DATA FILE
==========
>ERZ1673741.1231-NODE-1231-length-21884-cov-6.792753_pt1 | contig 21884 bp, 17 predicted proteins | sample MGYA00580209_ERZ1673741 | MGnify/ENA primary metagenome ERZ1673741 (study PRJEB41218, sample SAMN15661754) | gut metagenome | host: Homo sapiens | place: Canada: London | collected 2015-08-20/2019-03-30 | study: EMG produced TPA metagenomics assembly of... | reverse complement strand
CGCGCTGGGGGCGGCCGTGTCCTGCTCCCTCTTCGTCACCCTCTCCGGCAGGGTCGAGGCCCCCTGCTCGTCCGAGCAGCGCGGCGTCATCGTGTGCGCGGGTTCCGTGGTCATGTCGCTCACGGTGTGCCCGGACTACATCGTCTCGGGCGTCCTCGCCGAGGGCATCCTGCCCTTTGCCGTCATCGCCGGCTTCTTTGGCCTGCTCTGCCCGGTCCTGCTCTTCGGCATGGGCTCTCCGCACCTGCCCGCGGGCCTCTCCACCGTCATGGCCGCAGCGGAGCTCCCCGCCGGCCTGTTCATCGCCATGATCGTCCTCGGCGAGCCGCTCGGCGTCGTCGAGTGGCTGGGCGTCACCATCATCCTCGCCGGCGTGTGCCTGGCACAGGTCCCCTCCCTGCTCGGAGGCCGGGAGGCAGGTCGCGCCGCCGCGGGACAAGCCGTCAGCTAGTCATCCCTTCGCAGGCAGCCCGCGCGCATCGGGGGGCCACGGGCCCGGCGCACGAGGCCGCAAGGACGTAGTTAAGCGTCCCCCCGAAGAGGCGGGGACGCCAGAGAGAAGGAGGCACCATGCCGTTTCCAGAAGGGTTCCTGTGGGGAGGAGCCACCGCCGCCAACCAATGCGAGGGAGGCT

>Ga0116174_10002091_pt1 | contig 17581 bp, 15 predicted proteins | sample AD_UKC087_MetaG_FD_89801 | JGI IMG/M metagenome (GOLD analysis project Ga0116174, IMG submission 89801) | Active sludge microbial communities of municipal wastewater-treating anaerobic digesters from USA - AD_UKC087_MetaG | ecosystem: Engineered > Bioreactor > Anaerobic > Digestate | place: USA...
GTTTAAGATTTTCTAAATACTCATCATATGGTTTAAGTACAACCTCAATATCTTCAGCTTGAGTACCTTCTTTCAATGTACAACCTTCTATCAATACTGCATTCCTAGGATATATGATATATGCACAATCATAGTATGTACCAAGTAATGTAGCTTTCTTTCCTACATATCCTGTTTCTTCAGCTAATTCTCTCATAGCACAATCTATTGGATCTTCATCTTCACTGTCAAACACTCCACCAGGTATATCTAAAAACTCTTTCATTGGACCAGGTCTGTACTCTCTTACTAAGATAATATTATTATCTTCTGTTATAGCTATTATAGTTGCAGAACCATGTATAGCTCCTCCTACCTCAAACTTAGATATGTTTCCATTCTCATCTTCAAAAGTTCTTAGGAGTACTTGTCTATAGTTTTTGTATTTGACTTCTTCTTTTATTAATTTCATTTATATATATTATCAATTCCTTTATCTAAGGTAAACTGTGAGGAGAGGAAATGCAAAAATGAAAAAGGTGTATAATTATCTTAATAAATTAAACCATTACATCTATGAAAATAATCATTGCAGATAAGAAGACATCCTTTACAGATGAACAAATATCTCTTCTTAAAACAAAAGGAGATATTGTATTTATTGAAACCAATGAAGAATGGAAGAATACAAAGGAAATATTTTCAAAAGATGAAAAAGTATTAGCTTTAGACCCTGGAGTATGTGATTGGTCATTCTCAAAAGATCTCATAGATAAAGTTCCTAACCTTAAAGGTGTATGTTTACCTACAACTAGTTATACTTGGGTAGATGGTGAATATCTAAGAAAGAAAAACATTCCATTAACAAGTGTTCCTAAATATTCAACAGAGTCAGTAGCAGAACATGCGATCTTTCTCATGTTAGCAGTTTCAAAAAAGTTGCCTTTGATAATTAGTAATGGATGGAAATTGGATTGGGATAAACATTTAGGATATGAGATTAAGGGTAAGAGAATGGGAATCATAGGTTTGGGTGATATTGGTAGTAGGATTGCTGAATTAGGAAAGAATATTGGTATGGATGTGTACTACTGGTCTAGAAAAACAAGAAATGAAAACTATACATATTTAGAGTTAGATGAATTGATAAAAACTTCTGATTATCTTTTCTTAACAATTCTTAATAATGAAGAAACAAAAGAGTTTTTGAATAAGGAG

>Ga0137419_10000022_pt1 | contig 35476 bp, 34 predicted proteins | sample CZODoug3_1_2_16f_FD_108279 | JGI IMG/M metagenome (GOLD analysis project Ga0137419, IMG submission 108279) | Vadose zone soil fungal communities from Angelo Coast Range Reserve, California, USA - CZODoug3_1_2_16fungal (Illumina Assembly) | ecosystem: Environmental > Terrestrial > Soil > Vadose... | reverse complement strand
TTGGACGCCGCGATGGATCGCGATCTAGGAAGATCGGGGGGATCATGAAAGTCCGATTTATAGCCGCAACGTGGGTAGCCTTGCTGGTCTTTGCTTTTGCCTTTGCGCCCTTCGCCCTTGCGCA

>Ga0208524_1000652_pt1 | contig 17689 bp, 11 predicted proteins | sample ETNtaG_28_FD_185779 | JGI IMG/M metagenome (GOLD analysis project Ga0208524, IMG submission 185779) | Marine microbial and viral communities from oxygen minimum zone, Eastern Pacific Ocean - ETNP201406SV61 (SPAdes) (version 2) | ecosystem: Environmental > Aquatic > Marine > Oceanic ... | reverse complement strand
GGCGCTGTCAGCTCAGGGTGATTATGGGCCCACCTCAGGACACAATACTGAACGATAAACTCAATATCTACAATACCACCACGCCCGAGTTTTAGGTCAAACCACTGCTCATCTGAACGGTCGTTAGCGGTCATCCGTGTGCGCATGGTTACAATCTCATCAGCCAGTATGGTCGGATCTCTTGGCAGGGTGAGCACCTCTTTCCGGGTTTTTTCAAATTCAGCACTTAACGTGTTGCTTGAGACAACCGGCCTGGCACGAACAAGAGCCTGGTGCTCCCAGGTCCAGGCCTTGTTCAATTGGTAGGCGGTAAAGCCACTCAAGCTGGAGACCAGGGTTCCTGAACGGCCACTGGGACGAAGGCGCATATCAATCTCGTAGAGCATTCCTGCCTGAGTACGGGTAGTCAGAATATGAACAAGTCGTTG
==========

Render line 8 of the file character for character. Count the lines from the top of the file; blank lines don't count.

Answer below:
GGCGCTGTCAGCTCAGGGTGATTATGGGCCCACCTCAGGACACAATACTGAACGATAAACTCAATATCTACAATACCACCACGCCCGAGTTTTAGGTCAAACCACTGCTCATCTGAACGGTCGTTAGCGGTCATCCGTGTGCGCATGGTTACAATCTCATCAGCCAGTATGGTCGGATCTCTTGGCAGGGTGAGCACCTCTTTCCGGGTTTTTTCAAATTCAGCACTTAACGTGTTGCTTGAGACAACCGGCCTGGCACGAACAAGAGCCTGGTGCTCCCAGGTCCAGGCCTTGTTCAATTGGTAGGCGGTAAAGCCACTCAAGCTGGAGACCAGGGTTCCTGAACGGCCACTGGGACGAAGGCGCATATCAATCTCGTAGAGCATTCCTGCCTGAGTACGGGTAGTCAGAATATGAACAAGTCGTTG